The Maritime Union of Australia (MUA) has won an important victory as the Federal Court ruled on August 9 that seafarers who organised a two-month sit-in to protect their jobs had not broken the law.
Federal Court Justice Mordecai Bromberg ruled in favour of the MUA's defence that a clause in the vessel’s employment agreement that stated it was in place “whilst the vessel operates in the trade” meant it had ceased to apply at the time of the sit-in.
Ten seafarers undertook the sit-in to prevent the MV Portland from being replaced by foreign flag-of-convenience ships crewed by exploited workers.
The seafarers and the MUA had been in a five-and-a-half year battle with the Fair Work Ombudsman, which wanted the crew to be fined for undertaking industrial action by refusing to leave the vessel.
In November 2015, the crew found out that Alcoa was planning to sack 40 Australian seafarers and sell the MV Portland. For 27 years, the vessel had been carrying alumina from Kwinana in Western Australia to the Portland Aluminium Smelter in Victoria.
Ten seafarers refused to sail the vessel to Singapore, where it was to be sold. They occupied the vessel for two months, before they were forcibly removed by security guards in the dead of night and replaced by a foreign crew.
MUA assistant national secretary Ian Bray said Bromberg’s decision is a significant win for all seafarers.
“For 4-and-a-half years, the Fair Work Ombudsman has pursued legal action against the union and our members, refusing numerous attempts to mediate a resolution and instead taking it to trial in the Federal Court,” Bray said.
He said the ruling “confirms the long-argued position of the MUA” that the employment agreement ceased to operate once Alcoa announced the MV Portland was being replaced from service.
“This is a significant victory for the 10 brave Australian seafarers who spent two months on board this vessel, without pay, in an effort to defend one of the few remaining Australian-registered vessels trading on our coast.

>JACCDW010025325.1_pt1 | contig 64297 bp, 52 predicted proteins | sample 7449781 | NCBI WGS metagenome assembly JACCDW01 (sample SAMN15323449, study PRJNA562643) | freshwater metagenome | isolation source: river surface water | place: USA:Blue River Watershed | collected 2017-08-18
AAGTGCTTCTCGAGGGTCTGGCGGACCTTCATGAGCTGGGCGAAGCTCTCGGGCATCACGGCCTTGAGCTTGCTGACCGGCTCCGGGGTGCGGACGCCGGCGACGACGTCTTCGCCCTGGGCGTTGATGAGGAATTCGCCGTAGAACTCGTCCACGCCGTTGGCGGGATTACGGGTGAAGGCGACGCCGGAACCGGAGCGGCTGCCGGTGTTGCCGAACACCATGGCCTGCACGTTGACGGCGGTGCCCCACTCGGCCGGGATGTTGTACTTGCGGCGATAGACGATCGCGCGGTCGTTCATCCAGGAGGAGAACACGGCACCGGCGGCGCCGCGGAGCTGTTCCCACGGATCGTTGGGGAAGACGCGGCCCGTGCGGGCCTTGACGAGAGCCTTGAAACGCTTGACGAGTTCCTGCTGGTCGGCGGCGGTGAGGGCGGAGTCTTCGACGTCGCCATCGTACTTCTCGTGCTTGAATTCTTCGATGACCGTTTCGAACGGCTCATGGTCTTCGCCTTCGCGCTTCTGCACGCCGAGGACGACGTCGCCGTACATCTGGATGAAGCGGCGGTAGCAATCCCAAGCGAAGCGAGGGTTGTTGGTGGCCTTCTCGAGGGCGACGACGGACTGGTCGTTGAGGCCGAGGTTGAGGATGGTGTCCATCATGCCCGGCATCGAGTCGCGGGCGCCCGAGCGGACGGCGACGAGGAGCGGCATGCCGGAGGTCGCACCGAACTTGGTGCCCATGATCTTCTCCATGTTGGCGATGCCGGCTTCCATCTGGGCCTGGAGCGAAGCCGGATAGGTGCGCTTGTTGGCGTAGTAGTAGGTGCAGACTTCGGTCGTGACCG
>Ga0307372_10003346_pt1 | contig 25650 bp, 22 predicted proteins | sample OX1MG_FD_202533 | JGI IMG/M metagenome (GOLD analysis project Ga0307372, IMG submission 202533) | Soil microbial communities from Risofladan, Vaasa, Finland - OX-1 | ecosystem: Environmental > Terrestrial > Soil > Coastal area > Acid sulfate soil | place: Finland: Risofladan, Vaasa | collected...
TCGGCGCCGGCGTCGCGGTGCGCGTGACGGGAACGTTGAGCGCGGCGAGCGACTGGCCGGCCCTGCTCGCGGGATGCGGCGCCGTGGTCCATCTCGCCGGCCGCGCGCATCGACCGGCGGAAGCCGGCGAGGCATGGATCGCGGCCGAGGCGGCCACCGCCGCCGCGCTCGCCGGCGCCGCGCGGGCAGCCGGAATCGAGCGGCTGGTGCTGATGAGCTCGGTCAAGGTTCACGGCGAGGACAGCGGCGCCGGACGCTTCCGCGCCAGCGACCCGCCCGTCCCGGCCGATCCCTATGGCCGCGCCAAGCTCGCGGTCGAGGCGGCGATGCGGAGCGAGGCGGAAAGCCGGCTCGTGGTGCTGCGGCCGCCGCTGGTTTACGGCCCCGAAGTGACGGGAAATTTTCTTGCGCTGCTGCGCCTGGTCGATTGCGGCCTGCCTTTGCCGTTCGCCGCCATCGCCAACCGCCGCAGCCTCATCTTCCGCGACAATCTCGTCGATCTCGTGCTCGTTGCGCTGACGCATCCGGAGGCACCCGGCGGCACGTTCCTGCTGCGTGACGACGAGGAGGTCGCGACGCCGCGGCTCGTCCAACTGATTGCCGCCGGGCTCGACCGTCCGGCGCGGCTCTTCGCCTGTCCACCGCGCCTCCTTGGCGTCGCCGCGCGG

“After almost five long years, this not only brings us a step closer to averting fines for our members, it could be a watershed industrial relations decision with significant implications for other workers.”
Bray said the Malcolm Turnbull, Tony Abbott and Scott Morrison governments should be held to account for their role in not only sending these jobs offshore, but prosecuting the Australian workers who tried to save them. He said successive federal governments “have been supporting the loss of these skilled jobs.
“They issued the temporary licences required to use foreign flag-of-convenience vessels to undertake this trade around the Australian coast. They granted the visas for the foreign crew who were flown in to replace these seafarers. And they then set their industrial relations attack dog on them.”
Bray said the only way multi-national companies, such as Alcoa, get away with cutting Australian seafarers’ jobs is because the federal government supports them issuing temporary licenses to use foreign vessels with exploited crews on coastal shipping routes.
“Five years on, Alcoa is continuing to use flag-of-convenience vessels crewed by seafarers that are paid as little as $2 per hour, all while enjoying multimillion dollar taxpayer-funded subsidies from the Victorian government.
“Despite happily taking millions from Australian taxpayers, this American multinational refuses to employ a single Australian seafarer on what is clearly a permanent domestic trading route.”